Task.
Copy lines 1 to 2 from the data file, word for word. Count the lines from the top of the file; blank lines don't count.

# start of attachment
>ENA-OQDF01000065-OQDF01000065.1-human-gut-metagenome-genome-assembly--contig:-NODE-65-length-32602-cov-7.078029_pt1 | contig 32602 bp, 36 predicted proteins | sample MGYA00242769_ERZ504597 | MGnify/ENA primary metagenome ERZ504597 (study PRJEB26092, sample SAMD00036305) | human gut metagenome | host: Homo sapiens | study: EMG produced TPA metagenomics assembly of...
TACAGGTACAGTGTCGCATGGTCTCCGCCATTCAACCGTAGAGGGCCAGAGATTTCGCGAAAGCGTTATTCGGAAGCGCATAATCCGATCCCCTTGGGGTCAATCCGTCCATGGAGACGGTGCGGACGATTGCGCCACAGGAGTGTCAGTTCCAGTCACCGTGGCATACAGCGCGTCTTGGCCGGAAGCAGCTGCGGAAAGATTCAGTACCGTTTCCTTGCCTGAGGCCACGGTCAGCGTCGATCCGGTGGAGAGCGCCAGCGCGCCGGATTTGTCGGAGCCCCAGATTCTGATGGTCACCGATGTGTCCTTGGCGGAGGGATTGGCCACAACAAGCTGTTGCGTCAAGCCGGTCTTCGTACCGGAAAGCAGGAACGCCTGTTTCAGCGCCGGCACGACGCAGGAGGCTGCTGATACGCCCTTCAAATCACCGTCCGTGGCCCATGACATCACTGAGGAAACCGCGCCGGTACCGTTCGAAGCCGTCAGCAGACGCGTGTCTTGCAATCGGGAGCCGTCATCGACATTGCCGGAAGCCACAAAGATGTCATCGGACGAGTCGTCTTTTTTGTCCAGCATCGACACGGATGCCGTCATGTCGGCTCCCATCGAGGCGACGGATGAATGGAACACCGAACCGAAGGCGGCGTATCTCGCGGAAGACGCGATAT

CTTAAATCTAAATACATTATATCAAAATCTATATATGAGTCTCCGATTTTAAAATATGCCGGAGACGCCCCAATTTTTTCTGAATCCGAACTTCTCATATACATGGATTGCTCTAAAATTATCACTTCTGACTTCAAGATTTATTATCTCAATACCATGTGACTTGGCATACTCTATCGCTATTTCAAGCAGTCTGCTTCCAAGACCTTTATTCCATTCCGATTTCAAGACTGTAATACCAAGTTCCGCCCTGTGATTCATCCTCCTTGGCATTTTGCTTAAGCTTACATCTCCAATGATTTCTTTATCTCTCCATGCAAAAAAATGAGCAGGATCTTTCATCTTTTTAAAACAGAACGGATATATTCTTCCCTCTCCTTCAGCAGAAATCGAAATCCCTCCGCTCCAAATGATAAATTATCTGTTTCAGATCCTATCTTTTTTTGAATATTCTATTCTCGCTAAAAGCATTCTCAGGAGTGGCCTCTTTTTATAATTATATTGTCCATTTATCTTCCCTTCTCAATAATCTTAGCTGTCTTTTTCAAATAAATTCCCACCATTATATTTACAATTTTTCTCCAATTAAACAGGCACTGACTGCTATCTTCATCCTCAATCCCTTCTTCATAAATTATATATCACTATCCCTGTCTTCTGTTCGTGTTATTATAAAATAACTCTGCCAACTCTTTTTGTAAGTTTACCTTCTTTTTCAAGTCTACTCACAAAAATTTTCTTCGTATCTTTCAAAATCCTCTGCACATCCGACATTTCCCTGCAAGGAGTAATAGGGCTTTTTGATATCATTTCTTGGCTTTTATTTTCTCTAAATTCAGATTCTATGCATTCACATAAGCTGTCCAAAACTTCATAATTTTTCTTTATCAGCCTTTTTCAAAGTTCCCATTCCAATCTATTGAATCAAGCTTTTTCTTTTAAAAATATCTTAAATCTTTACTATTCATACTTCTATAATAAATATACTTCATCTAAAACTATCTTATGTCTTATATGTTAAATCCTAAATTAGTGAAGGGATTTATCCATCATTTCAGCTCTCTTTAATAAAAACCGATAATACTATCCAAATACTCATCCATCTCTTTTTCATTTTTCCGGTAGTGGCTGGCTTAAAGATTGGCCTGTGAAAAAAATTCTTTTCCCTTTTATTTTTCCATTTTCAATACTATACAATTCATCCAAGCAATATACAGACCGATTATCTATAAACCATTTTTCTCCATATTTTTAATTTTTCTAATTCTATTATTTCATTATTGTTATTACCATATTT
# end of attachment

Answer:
>ENA-OQDF01000065-OQDF01000065.1-human-gut-metagenome-genome-assembly--contig:-NODE-65-length-32602-cov-7.078029_pt1 | contig 32602 bp, 36 predicted proteins | sample MGYA00242769_ERZ504597 | MGnify/ENA primary metagenome ERZ504597 (study PRJEB26092, sample SAMD00036305) | human gut metagenome | host: Homo sapiens | study: EMG produced TPA metagenomics assembly of...
TACAGGTACAGTGTCGCATGGTCTCCGCCATTCAACCGTAGAGGGCCAGAGATTTCGCGAAAGCGTTATTCGGAAGCGCATAATCCGATCCCCTTGGGGTCAATCCGTCCATGGAGACGGTGCGGACGATTGCGCCACAGGAGTGTCAGTTCCAGTCACCGTGGCATACAGCGCGTCTTGGCCGGAAGCAGCTGCGGAAAGATTCAGTACCGTTTCCTTGCCTGAGGCCACGGTCAGCGTCGATCCGGTGGAGAGCGCCAGCGCGCCGGATTTGTCGGAGCCCCAGATTCTGATGGTCACCGATGTGTCCTTGGCGGAGGGATTGGCCACAACAAGCTGTTGCGTCAAGCCGGTCTTCGTACCGGAAAGCAGGAACGCCTGTTTCAGCGCCGGCACGACGCAGGAGGCTGCTGATACGCCCTTCAAATCACCGTCCGTGGCCCATGACATCACTGAGGAAACCGCGCCGGTACCGTTCGAAGCCGTCAGCAGACGCGTGTCTTGCAATCGGGAGCCGTCATCGACATTGCCGGAAGCCACAAAGATGTCATCGGACGAGTCGTCTTTTTTGTCCAGCATCGACACGGATGCCGTCATGTCGGCTCCCATCGAGGCGACGGATGAATGGAACACCGAACCGAAGGCGGCGTATCTCGCGGAAGACGCGATAT